"list the types of meal" should produce one tuple per meal, not a single meal code string.

6. "With" clauses.

"with"-modification clauses: "show me all the flights from X to Y with their fares" will require the identification of both flights and their fares (so if there are 2 flights, each with three fares, the answer will have 6 tuples, each with at least the flight code and fare code). In general, queries asking for information from two or more separate tables in the database will require the logical union of fields that would identify each table entry separately.

7. The "itinerary" of a flight refers to the set of all non-stop legs of that flight. When an "itinerary" is asked for, each leg of the flight will be identified by the origin and destination cities for that leg, e.g. (("BOS" "ATL") ("ATL" "DFW")).

8. "what kind of X is Y" queries, where Y is clearly a kind of X, will be interpreted as equivalent to "what does Y mean?", where Y is a primary key value for the table referred to by X (see 10 below).

9. "class".

References to classes of service will be taken as referring to the contents of the compound class table (not the class of service table).

Queries about (unmodified) "class X", e.g. "What is class X?", will be interpreted as referring to the set of compound class.fare class entries for which "X" is the fare class, not the base class, e.g. '(("X"))', not '(("XA")("XB"))'.

10. Requests for the "meaning" of something will only be interpretable if that thing is a code with a canned definition in the database. Here are the things so defined, with the fields containing their decoding:

    Table          Key Field        Decoding Field
  aircraft         aircraft code    aircraft type
  airline          airline code     airline name
  airport          airport code     airport name
   city            city code        city name
code description   code             description
column table       heading        column description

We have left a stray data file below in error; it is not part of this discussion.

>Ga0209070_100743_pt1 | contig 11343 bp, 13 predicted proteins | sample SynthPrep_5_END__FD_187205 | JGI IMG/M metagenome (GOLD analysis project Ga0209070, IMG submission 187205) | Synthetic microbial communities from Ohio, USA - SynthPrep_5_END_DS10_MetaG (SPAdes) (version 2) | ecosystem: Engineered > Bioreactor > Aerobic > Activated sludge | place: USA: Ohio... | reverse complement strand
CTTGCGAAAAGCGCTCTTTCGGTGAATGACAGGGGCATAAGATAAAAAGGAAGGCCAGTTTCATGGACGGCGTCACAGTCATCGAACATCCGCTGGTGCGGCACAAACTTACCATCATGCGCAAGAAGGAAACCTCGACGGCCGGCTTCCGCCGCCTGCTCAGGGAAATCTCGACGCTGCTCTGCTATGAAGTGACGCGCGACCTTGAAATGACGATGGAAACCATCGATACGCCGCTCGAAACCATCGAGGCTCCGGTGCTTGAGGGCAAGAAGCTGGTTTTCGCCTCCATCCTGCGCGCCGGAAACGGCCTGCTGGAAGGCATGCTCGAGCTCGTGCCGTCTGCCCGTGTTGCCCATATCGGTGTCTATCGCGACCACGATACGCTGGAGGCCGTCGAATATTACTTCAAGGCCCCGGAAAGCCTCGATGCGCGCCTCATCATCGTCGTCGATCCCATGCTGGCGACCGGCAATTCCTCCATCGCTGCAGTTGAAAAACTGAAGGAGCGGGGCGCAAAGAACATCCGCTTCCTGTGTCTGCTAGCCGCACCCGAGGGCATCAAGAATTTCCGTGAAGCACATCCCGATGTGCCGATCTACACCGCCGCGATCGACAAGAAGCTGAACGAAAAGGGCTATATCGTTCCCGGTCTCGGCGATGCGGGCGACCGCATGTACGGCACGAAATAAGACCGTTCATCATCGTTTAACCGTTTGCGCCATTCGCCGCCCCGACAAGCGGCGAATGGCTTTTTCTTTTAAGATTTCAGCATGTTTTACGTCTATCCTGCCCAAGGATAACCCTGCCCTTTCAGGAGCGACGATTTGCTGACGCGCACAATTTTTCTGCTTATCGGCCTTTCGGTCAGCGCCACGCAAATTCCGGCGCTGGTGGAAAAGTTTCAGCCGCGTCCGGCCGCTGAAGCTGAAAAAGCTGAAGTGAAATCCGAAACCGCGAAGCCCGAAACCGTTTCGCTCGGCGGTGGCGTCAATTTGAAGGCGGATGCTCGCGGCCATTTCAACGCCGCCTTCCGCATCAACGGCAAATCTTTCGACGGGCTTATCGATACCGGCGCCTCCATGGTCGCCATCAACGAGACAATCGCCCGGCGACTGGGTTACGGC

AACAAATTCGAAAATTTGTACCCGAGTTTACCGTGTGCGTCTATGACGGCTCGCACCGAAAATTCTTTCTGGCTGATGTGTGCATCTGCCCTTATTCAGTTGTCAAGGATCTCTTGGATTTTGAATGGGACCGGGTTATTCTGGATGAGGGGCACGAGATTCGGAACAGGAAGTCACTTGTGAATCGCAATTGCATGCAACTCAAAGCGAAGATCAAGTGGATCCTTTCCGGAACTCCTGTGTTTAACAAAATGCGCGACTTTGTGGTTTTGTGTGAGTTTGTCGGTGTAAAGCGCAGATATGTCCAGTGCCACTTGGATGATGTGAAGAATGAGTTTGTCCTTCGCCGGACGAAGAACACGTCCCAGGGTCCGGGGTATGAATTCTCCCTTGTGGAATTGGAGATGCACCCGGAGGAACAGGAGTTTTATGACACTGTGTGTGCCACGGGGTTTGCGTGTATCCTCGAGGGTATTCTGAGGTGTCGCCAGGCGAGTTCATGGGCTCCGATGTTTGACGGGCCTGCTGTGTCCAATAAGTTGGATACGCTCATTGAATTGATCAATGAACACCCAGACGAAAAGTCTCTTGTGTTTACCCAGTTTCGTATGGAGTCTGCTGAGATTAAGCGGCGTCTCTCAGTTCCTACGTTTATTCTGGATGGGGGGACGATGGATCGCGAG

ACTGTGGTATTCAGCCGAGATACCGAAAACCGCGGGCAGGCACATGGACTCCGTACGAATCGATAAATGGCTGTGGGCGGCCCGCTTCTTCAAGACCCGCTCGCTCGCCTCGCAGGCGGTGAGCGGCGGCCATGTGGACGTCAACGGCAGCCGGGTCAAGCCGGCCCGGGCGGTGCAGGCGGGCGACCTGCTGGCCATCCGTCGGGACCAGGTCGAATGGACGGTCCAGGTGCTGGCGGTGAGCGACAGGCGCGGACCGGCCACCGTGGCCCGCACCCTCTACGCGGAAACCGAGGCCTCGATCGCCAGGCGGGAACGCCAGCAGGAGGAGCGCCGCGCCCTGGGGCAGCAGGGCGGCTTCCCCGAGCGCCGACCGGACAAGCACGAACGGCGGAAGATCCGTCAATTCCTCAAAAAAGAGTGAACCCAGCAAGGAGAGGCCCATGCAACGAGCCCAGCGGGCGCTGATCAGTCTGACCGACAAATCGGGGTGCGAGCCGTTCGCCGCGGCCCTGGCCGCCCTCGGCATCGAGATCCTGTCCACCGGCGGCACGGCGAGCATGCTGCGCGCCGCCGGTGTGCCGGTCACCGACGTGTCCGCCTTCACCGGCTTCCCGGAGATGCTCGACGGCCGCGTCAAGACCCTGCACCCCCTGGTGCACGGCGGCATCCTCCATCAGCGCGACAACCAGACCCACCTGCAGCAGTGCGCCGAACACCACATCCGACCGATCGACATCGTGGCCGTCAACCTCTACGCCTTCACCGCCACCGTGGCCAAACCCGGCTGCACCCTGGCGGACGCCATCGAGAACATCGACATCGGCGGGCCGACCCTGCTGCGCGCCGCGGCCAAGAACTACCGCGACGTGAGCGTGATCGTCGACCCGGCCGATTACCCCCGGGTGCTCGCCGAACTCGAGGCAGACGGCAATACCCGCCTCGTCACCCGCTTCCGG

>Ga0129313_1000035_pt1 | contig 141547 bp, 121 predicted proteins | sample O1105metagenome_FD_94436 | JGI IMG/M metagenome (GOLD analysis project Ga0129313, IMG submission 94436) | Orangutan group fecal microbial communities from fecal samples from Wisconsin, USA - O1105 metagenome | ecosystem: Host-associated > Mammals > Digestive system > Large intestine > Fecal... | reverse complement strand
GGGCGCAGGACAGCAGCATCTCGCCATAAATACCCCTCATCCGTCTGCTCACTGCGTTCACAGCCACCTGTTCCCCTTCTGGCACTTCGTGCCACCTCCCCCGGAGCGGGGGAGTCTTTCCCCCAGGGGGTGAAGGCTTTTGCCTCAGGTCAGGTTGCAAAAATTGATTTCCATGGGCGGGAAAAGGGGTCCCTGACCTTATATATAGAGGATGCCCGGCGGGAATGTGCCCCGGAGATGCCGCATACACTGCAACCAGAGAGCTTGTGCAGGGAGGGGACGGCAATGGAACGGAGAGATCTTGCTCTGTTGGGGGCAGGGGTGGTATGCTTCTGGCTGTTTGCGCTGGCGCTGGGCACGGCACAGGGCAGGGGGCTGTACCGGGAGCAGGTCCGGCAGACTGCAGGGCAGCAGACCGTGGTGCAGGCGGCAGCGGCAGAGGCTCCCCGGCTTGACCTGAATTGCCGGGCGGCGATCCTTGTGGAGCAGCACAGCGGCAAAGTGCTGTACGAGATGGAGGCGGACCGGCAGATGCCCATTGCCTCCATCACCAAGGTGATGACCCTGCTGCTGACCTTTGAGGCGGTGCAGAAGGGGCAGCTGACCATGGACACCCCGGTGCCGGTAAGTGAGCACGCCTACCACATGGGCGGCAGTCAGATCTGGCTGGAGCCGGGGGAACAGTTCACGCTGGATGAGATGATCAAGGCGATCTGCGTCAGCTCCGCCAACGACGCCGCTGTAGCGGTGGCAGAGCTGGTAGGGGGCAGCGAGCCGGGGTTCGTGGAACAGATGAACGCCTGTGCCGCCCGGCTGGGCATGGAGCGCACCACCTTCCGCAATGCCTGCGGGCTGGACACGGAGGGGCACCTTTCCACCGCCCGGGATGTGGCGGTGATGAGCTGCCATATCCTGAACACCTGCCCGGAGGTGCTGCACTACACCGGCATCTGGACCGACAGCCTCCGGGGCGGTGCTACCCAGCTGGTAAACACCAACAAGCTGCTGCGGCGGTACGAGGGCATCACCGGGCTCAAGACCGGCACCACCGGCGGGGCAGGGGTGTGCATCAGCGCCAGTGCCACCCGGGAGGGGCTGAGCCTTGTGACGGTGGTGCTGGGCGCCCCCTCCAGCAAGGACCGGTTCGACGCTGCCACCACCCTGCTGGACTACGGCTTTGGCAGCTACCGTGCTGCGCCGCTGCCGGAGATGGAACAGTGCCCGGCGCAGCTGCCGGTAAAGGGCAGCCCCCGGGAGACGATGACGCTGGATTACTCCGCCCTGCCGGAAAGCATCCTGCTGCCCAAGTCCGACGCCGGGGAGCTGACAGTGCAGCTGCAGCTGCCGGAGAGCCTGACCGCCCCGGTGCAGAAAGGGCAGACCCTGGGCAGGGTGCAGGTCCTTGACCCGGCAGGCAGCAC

day             day code         day name
  food service     meal code        meal description
 interval          period           begin time,
                                       end time
   month           month number     month name
  state            state code       state name
  time zone        time zone code   time zone name
  transport        transport code   transport description
11. A request for a flight's stops will be interpreted as asking for the final stop in addition to intermediate stops.

12. Literal yes-or-no questions, that is, queries that in normal discourse would be best answered with "yes" or "no" if taken literally, may be answered by either a boolean value ("YES/TRUE/NO/FALSE") or a relation, expressed as a table. Any non-null relation will be considered equivalent to "YES" or "TRUE" and the null relation will be considered equivalent to "NO" or "FALSE".

13. A city and an airport will be considered "near" (or "nearby") each other iff the city is served by the airport, and two cities will be considered "near" (or "nearby") each other iff there is an airport that serves them both.

14. When it is clear that an airline is being referred to, the term "American" by itself will be taken as unambiguously referring to American Airlines.

15. Vague queries of the form "Give me information about X" or "Describe X" or "What is X", where X refers to a table, will be interpreted as equivalent to "Show me X". When X is an attribute or attribute value, such queries will be interpreted as "What does X mean?".